A schoolteacher in rural Sudan

This is the sixth in a series of posts on designing innovative education solutions in Sudan, based on a mission that took place from September 3 to 23, and ongoing work. This series is by Panthea Lee, a consultant for UNICEF and principal at the service design firm Reboot. Some of the earlier posts are being published retroactively, partly due to the poor internet connectivity while the team was in country.

Our Sudan team is currently focused on holistic methods for improving the education system, accounting for not only students, but teachers, governments and other partners. To that end, we have three areas of focus in Sudan. In previous posts, I touched on what our team aimed to do for students and teachers, and in this last post I will discuss how governments and other educational partners can better monitor and encourage progress throughout their school systems.

3. Real-Time Programme Information Tracking

“We have enough information to evaluate past programmes. We need information to help us plan ahead,” said a senior official at the Ministry of Education. This is a sentiment that we’ve heard time and time again in our first week here, from UNICEF staff, from their local partners, and from their government counterparts.

Technology has given us low-cost, scalable solutions for sophisticated information management – even in the most resource-constrained contexts. How we can collect and manage data in real-time so that it’s useful to teachers and educators at the school level, and to UNICEF and governments at the district, state, and national level?

Here, RapidSMS comes to mind. RapidSMS is an open-source enterprise-level SMS framework co-developed by UNICEF that has been extremely handy for, amongst other things, the distribution and tracking of supplies. In Nigeria, UNICEF recently distributed 6 million bednets in areas with high risk of malaria. Each lorry of bednets was tagged with a tracking code that stays with the shipment through the distribution chain. When they arrive at each destination, the distribution staff or partner texts in the tracking code to a free shortcode so UNICEF can track the supplies down the chain. Data is automatically stored in a database, where UNICEF can analyze it. There is also an electronic record generated for each contact that texts into the system, so when hiccups in distribution occur, UNICEF can immediately call the person and course-correct as needed. When working with partners that may be forgetful about texting in, incentives for timely reporting can be useful – distribution staff might, for example, receive a nominal token of appreciation (e.g. phone credit) each time they text. UNICEF has applied this model in other contexts, including the distribution of textbooks in Zimbabwe.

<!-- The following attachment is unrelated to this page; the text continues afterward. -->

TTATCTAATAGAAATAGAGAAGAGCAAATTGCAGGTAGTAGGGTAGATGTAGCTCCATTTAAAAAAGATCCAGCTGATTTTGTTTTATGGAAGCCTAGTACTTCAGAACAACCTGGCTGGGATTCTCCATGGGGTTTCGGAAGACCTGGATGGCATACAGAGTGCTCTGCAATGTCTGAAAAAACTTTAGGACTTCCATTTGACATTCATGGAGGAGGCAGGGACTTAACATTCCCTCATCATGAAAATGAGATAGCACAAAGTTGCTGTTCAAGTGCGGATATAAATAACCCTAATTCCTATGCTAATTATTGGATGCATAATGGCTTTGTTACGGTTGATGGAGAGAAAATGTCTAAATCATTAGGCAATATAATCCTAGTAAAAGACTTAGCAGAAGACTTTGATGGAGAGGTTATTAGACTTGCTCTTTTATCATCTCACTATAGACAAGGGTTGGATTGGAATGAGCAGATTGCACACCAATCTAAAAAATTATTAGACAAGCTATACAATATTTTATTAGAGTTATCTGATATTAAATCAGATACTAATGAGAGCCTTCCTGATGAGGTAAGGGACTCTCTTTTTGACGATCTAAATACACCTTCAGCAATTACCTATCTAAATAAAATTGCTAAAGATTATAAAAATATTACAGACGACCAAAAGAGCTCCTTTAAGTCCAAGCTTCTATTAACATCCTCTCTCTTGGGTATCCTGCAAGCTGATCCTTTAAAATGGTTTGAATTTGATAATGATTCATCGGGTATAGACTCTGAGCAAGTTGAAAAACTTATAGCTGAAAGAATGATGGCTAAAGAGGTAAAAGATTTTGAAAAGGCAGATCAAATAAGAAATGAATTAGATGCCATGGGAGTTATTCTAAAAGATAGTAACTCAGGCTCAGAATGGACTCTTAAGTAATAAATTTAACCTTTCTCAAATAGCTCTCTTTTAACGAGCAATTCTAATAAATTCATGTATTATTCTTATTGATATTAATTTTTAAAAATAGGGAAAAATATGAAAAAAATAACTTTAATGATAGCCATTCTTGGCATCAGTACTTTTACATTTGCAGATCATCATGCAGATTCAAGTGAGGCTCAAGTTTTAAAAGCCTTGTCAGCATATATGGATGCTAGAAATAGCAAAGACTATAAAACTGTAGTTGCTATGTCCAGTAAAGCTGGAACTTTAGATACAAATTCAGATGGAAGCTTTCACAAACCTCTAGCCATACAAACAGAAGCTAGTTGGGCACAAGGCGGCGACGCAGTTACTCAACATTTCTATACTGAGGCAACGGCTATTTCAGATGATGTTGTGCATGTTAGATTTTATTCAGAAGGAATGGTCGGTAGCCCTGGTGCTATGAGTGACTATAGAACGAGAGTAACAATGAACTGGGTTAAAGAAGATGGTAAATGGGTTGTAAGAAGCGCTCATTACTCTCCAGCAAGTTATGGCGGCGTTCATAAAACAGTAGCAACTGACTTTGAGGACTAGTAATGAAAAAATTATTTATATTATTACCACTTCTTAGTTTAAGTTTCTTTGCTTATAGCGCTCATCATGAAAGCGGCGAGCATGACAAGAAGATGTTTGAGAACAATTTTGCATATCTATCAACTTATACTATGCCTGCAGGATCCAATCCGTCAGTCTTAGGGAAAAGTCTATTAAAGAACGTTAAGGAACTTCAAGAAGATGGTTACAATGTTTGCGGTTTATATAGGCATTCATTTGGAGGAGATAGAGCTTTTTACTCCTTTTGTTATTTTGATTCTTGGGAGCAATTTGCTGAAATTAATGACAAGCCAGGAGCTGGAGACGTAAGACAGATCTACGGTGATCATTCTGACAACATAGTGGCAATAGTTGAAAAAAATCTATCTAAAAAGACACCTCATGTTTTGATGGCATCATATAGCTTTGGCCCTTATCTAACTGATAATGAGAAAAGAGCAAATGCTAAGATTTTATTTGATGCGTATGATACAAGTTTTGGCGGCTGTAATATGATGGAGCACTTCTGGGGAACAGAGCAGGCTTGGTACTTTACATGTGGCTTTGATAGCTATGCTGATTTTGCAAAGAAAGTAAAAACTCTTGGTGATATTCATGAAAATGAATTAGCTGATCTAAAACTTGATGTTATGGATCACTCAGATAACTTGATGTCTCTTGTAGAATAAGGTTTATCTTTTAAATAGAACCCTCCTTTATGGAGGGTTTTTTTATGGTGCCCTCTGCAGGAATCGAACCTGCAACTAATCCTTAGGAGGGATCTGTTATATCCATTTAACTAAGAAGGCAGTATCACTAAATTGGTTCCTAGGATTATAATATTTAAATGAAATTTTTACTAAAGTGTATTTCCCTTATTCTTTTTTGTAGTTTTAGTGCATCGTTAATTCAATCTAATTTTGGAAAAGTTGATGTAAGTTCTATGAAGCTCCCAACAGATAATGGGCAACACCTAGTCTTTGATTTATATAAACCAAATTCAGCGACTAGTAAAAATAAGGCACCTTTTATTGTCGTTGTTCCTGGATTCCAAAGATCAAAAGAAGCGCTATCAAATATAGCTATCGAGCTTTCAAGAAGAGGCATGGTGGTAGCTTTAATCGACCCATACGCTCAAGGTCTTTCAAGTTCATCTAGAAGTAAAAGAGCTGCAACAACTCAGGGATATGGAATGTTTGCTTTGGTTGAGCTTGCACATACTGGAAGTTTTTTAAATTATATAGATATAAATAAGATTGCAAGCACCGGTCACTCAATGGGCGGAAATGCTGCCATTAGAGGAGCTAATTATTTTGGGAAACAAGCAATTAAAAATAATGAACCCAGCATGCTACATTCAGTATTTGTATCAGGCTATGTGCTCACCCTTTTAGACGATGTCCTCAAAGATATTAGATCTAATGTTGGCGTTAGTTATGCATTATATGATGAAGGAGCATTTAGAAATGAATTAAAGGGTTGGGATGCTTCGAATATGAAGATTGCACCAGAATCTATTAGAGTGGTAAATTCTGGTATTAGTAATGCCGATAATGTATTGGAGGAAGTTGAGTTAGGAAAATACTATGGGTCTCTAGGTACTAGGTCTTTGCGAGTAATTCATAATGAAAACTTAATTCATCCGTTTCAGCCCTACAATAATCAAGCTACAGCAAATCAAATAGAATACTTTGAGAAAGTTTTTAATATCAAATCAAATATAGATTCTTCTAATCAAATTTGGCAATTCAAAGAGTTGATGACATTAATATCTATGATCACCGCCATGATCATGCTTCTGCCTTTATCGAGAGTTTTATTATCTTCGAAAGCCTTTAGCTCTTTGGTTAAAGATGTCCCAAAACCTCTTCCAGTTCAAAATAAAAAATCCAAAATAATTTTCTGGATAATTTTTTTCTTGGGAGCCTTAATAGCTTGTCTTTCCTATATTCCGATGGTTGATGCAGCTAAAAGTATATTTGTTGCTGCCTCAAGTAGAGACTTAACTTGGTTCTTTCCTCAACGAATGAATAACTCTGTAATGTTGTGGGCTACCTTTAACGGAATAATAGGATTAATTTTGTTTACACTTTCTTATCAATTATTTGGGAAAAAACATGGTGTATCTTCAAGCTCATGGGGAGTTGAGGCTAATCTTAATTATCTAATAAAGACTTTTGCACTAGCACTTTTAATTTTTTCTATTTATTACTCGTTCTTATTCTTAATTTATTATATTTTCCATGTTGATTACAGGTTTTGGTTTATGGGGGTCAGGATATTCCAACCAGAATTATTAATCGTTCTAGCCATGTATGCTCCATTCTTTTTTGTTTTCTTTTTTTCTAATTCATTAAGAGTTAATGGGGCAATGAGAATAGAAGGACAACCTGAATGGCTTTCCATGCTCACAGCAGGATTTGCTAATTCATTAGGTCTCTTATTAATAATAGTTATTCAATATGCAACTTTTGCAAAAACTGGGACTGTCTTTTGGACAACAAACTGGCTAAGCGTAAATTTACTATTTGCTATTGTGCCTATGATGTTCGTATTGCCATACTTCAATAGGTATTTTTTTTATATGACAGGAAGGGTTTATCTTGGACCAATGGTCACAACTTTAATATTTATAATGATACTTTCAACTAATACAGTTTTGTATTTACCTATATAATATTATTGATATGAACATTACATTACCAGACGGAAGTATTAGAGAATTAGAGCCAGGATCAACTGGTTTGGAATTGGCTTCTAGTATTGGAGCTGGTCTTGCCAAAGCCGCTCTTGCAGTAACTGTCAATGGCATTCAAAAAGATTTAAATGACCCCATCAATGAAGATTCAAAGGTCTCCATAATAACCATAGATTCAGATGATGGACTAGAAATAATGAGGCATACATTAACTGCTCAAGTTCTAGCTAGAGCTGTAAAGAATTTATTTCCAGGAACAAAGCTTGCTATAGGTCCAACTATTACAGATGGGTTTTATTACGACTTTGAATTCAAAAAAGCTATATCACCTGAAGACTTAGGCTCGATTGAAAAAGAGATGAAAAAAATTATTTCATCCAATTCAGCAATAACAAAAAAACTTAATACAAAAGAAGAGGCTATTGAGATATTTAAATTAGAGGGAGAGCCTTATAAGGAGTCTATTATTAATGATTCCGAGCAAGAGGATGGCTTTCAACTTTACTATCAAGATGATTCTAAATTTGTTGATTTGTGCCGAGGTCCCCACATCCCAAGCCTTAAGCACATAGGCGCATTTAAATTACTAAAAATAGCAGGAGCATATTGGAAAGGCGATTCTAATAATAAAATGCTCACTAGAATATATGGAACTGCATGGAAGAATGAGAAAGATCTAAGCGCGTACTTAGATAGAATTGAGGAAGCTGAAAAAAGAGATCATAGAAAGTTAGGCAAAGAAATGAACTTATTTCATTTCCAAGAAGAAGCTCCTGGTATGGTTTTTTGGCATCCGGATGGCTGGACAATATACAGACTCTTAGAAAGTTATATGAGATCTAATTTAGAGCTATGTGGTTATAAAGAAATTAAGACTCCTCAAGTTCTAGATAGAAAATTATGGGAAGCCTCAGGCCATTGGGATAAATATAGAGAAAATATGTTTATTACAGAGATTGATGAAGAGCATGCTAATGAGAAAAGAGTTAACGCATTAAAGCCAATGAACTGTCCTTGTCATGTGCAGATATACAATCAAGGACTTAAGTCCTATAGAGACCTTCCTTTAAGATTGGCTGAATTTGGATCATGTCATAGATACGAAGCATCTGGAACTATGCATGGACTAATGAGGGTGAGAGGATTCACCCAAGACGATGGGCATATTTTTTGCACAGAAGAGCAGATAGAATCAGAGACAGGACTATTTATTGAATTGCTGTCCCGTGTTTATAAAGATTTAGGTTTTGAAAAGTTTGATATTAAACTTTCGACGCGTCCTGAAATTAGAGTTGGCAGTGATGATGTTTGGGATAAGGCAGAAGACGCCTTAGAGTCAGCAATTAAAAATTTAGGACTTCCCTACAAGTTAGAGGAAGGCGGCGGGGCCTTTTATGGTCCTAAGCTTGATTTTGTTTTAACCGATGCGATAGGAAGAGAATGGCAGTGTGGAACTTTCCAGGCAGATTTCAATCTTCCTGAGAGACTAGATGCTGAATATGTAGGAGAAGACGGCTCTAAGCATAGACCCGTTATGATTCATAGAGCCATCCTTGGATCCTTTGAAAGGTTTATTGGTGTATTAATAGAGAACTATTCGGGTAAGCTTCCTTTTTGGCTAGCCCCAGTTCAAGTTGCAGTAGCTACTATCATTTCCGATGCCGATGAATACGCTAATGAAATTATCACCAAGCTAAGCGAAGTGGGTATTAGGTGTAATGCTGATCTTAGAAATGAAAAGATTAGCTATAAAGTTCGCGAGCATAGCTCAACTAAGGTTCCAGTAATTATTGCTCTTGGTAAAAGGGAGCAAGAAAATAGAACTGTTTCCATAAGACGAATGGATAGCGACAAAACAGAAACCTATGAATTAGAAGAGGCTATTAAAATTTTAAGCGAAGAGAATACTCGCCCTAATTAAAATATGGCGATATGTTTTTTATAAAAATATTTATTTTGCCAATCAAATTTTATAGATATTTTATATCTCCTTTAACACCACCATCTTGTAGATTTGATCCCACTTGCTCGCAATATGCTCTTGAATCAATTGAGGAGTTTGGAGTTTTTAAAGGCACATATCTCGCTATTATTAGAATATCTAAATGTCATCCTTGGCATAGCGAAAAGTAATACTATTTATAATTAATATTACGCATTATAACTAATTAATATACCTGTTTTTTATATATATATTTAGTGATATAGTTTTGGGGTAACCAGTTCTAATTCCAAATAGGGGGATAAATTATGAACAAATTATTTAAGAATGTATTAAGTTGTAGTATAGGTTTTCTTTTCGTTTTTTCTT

These examples only scratch the surface of how new technologies can be used to support quality education systems and all the various stakeholders involved. Investing in strengthening systems so that they can develop and maintain their own innovative education initiatives is far more cost-effective and sustainable than continuing to fund one-off projects. Maybe that’s where UNICEF’s skills and resources would be best focused.

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